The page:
Heart failure, which affected 5.7 million Americans in 2012, is on the decline.
A new Mayo Clinic study tracking heart failure in Olmsted County residents found that rates of the condition plummeted 37.5 percent from 2000 to 2010. The nine-person research team, led by senior author Dr. Véronique Roger, published their findings in the most recent issue of "The Journal of the American Medical Association."
They did not study why the medical condition declined, though trends like less tobacco use, prescribing statins for patients and improving treatment of high blood pressure are "presumed" to be drivers of that trend, Roger said.
Recent research has found that heart attacks, an acute and often fatal event, were dropping. That led Roger and her colleagues to study if the number of patients with heart failure, a serious cardiac condition was also on the downswing.
While discovering that heart failure was dropping was not surprising, Roger said they were surprised by how steep the drop was.
"We expected it to decline, but we did not expect it would decline so much," she said.
The study tracked men and women in Olmsted County during those 10 years. It found heart failure cases dropped by 315.8 per 100,000 people in 2000 to just 219.3 cases in 2010.
This is, unequivocally, good news," Roger said.
The bad news is that the survival rate of the patients with heart failure did not improve in those 10 years.
"Once you get it, you're still in trouble," she said. "What we found is that people are not dying less and they are not less hospitalized less"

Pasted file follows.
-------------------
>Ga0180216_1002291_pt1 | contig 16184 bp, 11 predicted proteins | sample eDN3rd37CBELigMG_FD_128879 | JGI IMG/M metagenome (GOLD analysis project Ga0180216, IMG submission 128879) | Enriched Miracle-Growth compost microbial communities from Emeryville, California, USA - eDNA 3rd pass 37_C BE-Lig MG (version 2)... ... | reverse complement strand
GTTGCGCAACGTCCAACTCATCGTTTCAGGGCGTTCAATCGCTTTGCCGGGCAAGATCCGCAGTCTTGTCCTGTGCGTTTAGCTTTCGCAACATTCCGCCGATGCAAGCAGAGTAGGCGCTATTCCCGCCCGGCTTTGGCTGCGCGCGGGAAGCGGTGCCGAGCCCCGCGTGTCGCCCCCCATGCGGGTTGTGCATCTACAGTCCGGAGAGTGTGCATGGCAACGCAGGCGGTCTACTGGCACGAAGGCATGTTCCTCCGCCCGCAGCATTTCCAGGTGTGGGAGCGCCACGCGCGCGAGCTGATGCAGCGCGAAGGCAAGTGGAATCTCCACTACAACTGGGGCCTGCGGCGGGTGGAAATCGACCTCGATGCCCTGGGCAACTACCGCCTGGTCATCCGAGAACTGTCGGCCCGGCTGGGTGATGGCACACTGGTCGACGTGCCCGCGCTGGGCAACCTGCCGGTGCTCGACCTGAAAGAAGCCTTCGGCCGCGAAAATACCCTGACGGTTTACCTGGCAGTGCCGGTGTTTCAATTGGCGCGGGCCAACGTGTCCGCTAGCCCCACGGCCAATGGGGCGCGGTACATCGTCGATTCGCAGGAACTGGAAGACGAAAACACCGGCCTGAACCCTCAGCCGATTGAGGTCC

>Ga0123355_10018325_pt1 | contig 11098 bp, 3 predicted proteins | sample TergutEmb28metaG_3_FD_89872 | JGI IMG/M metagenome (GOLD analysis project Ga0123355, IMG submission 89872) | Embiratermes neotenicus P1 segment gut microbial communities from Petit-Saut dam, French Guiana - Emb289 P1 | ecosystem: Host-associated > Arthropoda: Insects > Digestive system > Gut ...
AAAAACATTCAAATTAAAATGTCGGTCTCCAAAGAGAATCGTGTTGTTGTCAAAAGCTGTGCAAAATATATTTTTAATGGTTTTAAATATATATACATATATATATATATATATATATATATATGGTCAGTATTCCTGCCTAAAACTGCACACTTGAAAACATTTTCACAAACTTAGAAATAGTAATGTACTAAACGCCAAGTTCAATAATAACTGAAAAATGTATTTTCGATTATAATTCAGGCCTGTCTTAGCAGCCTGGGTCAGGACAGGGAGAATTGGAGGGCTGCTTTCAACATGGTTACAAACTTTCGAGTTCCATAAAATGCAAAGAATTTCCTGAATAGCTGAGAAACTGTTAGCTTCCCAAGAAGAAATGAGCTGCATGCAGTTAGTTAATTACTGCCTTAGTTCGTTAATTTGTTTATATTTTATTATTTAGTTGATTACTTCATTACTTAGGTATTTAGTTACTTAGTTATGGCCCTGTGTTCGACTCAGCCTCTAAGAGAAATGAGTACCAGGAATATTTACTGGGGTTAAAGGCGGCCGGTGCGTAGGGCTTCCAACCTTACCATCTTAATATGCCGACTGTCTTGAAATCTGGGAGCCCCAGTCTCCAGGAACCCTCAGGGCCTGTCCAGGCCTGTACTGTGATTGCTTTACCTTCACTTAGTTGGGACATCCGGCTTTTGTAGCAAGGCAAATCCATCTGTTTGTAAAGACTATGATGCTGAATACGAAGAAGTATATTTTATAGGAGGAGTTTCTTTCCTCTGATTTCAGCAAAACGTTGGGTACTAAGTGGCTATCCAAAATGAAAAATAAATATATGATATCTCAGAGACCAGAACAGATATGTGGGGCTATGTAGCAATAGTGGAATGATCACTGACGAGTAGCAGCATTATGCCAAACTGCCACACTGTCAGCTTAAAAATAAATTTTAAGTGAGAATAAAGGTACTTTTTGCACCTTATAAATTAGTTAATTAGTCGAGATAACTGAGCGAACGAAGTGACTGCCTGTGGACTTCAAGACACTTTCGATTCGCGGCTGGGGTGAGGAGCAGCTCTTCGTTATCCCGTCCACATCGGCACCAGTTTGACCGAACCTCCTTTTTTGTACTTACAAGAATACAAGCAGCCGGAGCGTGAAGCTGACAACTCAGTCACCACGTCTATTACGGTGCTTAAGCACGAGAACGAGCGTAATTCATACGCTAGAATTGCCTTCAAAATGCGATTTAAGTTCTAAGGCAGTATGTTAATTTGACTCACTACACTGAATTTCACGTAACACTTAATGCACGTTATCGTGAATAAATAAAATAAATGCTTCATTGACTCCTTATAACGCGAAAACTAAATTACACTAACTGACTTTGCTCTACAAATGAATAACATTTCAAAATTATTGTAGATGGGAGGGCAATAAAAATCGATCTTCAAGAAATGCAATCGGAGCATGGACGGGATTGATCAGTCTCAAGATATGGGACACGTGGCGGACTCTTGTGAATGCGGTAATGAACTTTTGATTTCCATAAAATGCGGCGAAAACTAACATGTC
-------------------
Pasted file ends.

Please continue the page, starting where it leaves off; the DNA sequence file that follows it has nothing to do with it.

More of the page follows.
Their research did find that hospitalization and death of heart failure patients often wasn't actually from heart failure. There are other conditions "that travel with heart failure," like diabetes and arthritis, Roger said. Those other conditions and/or how the related medications interact can cause problems, often fatal ones, for heart failure patients.
That's a practical point that the researchers hope might improve treatment of heart failure patients.
"The message to care providers is to be mindful that heart failure is just one piece of the puzzle of people living with multiple chronic diseases. Patients have to be looked at as a whole, not just as a heart," she said.
How this Olmsted County-specific research applies to the rest of the county is a subject for debate within the medical community. In the same issue of JAMA, a doctor from Indianapolis, pointed out possible limitations of a such a localized study in an editorial titled "Heart Failure — An Epidemic or a Shifting Landscape?
"Although this population has been a great source of information on the classification, incidence, and prognosis of HF, generalization to other more diverse and underserved populations must be done with care," wrote Dr. Mary Norine Walsh. "The finding of a decline in HF incidence in Olmsted County may reflect changes in care patterns unique to that region."
Walsh points out that the Olmsted County population is predominantly white, highly educated with higher than average incomes plus 95 percent have health insurance.
Roger disagrees with that position, because data from many previous such research papers have matched larger trends.
"We have ample data on other forms of chronic disease that shows what happens in Olmsted County is completely parallel to what happens in the upper Midwest, to the State of Minnesota and most similar populations in the U.S.," he said. "What we do here is highly relevant to what's happening in the nation."